If the petition is not timely controverted, the court shall order relief against the debtor in an involuntary case under the chapter under which the petition was filed. Otherwise, after trial, the court shall order relief against the debtor in an involuntary case under the chapter under which the petition was filed....
This provision implies that the alleged debtor must controvert his "non-farmer" status or lose any defense he has. See Frusher, 124 B.R. at 333. Further, subject matter jurisdiction over bankruptcy proceedings is provided by 28 U.S.C. §§ 157 and 1334. The exception provided in 11 U.S.C. § 303(a) for farmers refers simply to involuntary petitions, but does not provide that there is no jurisdiction over bankruptcy proceedings involving farmers. See id. at 333-34 (quoting In re Johnson, 13 B.R. 342, 346 (D. Minn. 1981)). Further, allowing a debtor to claim that he or she is a farmer at any point in a bankruptcy proceeding (as can be done with challenges to subject matter jurisdiction) would create "unnecessary uncertainty" in the bankruptcy process. Frusher, 124 B.R. at 334. See also Johnson, 13 B.R. at 346 (whether or not debtor is a farmer is a defense, not a jurisdictional requirement). This circumstance could interfere with the bankruptcy court's ability to reorganize debtors by allowing this question to be raised at any time, in a possibly strategic manner.6
McCloy did argue in his briefs filed in the bankruptcy court that he was a farmer and therefore an involuntary bankruptcy petition could not be filed against him. There is no ruling of the bankruptcy court contained within the record on appeal that specifically addresses this issue. However, in its Discharge of Willard McCloy, the bankruptcy court stated:
It appears that a petition commencing a case under Title 11, United States Code, was filed by or against [Willard McCloy] and that an order for relief was entered under Chapter 7, and that no complaint objecting to the discharge of the debtor was filed within the time fixed by the court [or that a complaint objecting to discharge was filed and, after due notice and hearing, was not sustained.]
According to NLI's Response to Debtor's Motion to Dismiss filed in the bankruptcy court, immediately before the hearing in which the parties were to present evidence on Willard McCloy's status as a farmer or whether he engaged in farming operations, McCloy consented to the entry of an order for relief. Further, McCloy did not argue the issue of his status as a farmer on appeal to the district court. We do not reach issues not raised before the district court. See In re Hinsley, 201 F.3d 638, 645 (5th Cir. 2000) (citing Butler Aviation Int'l, Inc. v. Whyte (In re Fairchild Aircraft Corp.), 6 F.3d 1119, 1128 (5th Cir. 1993)). Therefore, because farmer status is not jurisdictional but is an affirmative defense that may be waived, we do not consider McCloy's argument that he is a farmer and therefore not subject to an involuntary bankruptcy proceeding.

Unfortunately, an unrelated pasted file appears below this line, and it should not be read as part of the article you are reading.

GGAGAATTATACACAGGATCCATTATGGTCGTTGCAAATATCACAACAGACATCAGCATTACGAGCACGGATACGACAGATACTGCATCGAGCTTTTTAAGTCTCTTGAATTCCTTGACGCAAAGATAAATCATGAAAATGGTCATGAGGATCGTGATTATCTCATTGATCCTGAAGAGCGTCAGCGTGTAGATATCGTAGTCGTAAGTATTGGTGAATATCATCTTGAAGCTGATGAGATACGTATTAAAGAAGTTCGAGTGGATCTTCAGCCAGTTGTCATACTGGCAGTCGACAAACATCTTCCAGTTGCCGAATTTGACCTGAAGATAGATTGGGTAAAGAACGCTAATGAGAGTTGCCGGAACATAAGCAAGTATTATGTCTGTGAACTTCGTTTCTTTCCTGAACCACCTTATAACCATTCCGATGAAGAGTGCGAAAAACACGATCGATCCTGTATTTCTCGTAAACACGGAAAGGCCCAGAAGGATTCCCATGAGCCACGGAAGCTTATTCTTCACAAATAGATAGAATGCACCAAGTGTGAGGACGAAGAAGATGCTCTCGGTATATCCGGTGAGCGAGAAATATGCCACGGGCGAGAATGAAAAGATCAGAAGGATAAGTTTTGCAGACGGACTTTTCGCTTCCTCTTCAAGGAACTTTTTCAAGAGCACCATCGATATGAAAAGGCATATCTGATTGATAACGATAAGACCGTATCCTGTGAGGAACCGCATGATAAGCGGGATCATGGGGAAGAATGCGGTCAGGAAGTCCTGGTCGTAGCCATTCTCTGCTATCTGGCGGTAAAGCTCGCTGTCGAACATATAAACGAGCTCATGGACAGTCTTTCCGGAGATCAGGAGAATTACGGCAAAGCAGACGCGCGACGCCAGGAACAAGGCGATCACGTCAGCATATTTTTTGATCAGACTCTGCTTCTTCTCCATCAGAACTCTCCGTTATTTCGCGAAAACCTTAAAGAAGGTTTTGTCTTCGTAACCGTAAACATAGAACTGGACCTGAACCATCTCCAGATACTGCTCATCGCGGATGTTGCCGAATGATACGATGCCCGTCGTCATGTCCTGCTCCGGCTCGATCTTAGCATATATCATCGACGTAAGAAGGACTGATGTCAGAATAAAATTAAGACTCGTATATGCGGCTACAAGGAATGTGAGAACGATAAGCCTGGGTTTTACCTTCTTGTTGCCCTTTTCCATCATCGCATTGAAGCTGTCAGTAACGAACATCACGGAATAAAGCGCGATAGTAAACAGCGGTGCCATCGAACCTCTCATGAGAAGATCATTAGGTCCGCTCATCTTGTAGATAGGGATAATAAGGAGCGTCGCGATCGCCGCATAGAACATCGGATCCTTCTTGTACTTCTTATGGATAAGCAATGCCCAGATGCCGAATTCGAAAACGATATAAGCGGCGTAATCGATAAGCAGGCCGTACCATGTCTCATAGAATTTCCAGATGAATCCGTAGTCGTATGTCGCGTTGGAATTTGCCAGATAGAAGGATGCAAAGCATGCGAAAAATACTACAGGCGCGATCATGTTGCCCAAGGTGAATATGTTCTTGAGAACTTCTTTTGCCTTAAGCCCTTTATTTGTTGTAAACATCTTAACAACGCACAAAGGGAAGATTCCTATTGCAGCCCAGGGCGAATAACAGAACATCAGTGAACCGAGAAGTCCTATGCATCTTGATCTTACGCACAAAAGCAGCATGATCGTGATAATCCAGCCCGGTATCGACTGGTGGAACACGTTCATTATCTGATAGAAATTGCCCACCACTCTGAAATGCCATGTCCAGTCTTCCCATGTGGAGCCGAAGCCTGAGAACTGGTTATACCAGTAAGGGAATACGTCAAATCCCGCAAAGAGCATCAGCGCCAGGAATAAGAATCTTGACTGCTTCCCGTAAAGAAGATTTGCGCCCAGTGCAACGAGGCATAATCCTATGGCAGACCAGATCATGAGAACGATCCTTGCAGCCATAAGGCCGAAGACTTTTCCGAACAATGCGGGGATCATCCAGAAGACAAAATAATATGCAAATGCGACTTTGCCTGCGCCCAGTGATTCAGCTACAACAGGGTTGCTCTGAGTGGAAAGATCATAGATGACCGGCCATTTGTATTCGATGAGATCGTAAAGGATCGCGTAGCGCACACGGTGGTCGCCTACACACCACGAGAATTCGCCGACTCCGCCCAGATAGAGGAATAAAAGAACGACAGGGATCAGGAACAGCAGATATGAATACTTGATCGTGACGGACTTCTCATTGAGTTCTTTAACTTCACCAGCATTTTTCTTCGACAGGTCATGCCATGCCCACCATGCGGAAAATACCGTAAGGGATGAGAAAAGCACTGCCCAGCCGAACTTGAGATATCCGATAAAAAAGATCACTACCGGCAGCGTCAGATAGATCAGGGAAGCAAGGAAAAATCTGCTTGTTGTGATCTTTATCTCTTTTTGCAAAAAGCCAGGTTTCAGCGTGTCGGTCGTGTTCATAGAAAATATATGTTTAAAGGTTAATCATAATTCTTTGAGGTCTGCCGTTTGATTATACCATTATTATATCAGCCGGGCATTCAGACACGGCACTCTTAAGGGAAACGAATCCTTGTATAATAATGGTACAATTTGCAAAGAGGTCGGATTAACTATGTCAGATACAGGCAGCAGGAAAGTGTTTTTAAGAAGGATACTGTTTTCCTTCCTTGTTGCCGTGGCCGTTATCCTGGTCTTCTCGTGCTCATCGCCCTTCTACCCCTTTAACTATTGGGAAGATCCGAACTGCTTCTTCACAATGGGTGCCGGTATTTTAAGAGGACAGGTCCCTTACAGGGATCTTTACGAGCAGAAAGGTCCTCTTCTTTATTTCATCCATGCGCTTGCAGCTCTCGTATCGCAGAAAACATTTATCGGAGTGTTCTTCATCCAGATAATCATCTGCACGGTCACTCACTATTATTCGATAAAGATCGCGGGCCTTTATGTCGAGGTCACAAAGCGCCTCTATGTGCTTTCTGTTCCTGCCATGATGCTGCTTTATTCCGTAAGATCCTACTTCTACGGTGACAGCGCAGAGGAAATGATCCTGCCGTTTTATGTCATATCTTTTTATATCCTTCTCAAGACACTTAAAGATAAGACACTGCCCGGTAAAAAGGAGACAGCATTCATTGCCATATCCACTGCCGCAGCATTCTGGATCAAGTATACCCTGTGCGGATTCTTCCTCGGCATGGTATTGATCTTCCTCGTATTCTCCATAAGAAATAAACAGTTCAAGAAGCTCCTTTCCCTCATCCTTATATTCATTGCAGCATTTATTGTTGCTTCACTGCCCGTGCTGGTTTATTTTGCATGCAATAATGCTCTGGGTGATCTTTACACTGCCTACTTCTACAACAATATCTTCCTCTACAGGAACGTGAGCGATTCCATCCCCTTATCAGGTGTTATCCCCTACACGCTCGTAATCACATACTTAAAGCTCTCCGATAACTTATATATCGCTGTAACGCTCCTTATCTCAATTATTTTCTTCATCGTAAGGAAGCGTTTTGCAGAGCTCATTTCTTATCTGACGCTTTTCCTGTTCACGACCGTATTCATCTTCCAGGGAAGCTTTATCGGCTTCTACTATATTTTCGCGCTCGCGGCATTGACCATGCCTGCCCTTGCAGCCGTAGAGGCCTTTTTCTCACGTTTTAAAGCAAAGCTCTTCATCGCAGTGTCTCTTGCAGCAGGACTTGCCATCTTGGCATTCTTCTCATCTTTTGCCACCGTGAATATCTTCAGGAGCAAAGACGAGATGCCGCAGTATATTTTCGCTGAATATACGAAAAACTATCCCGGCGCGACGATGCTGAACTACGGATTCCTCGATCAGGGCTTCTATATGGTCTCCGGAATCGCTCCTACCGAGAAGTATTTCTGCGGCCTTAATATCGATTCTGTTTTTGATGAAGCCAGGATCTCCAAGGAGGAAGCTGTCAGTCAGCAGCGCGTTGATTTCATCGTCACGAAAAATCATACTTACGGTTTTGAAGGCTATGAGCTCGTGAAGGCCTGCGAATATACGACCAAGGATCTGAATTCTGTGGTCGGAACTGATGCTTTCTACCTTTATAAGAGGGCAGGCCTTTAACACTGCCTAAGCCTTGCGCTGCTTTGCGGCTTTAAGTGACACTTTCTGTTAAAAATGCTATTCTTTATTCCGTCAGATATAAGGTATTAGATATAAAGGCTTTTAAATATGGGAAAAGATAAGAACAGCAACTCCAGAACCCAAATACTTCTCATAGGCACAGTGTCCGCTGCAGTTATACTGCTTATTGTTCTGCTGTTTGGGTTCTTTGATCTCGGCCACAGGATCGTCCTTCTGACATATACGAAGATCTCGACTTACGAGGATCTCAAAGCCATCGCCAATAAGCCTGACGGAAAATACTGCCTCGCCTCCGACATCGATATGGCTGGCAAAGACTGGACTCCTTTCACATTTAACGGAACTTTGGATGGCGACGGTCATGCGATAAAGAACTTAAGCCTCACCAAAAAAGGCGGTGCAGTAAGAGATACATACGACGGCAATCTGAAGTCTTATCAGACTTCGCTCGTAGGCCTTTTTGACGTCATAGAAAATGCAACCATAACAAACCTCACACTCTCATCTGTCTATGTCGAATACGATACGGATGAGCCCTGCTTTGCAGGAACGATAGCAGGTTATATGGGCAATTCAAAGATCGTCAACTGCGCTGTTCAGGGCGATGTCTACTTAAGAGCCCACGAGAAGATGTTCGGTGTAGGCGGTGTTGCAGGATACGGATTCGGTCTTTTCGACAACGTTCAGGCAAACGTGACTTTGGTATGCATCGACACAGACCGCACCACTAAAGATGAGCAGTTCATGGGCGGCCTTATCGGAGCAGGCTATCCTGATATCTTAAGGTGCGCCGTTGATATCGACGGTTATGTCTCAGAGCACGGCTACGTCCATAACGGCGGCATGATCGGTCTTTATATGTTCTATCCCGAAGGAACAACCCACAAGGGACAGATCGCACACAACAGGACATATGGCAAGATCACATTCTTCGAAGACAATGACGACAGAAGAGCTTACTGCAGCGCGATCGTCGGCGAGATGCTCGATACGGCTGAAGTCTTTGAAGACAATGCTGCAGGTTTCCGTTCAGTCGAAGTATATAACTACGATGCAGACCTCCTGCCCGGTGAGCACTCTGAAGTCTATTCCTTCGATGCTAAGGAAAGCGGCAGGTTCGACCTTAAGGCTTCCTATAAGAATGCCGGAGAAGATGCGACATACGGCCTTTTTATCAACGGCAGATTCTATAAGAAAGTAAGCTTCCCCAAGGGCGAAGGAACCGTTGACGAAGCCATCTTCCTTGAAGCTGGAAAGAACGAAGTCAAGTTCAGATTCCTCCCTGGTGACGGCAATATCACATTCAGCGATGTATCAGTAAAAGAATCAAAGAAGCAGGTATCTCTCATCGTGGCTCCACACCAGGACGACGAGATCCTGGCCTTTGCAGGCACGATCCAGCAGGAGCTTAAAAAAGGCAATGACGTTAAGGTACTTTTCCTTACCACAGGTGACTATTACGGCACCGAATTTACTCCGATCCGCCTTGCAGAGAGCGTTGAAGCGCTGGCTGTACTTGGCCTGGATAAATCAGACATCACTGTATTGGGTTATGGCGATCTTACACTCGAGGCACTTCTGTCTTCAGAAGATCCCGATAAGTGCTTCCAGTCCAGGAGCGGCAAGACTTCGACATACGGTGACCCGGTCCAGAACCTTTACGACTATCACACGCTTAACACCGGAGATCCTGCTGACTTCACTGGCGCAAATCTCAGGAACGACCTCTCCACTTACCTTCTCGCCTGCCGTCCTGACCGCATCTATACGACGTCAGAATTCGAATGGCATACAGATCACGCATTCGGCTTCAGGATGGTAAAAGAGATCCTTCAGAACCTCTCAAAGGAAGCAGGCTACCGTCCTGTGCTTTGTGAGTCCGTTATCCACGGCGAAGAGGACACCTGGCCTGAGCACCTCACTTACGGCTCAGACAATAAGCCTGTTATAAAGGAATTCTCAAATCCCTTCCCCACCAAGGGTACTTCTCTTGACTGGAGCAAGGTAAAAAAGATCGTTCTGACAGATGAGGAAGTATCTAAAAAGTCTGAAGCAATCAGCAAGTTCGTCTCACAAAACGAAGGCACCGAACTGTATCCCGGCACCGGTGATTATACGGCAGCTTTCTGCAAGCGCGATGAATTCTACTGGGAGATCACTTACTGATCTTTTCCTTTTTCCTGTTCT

The McCloys also argue on appeal that the involuntary petition was improperly brought because an insufficient number of creditors joined the involuntary bankruptcy petition, and that NLI's filing of the bankruptcy petition was in bad faith. These issues also were not raised before the district court, and we will not consider them now.
For the stated reasons, the judgment of the bankruptcy court is
Beatrice McCloy was ordered off Section 20 on December 27, 1999
They did argue below that Silverthorne had foreclosed only on McCloy's one-half interest in Section 20 and that Beatrice McCloy retained a one-half interest in the property. However, they did not specifically challenge the "related to" jurisdiction of the bankruptcy court
We note that under 11 U.S.C. § 541(a) (2) (A), even if Section 20 were McCloy's joint-management community property, it would still be the property of the bankruptcy estate
Now Tex. Fam.Code § 3.102(c)
This section provides:
Notwithstanding any other provision of this section, no individual or family farmer may be a debtor under this title who has been a debtor in a case pending under this title at any time in the preceding 180 days if — (1) the case was dismissed by the court for willful failure of the debtor to abide by orders of the court, or to appear before the court in proper prosecution of the case; or
(2) the debtor requested and obtained the voluntary dismissal of the case following the filing of a request for relief from the automatic stay provided by section 362 of this title.
We also note that at least two courts have held that when a farmer-debtor files for bankruptcy protection under Chapter 12, but fraud is then shown, the bankruptcy court may convert the case to Chapter 7 even though the debtor has moved to dismiss the case See In re Graven, 936 F.2d 378, 385 (8th Cir. 1991); In re Foster, 121 B.R. 961, 961 (N.D. Tex. 1990), aff'd, 945 F.2d 400 (5th Cir. 1991) (table opinion), cert. denied, 502 U.S. 1074, 112 S. Ct. 972, 117 L. Ed. 2d 136 (1992). No fraud has been alleged in this case, but these cases do support the proposition that a bankruptcy case can proceed against a farmer-debtor under bankruptcy provisions other than Chapter 12, against the farmer's will.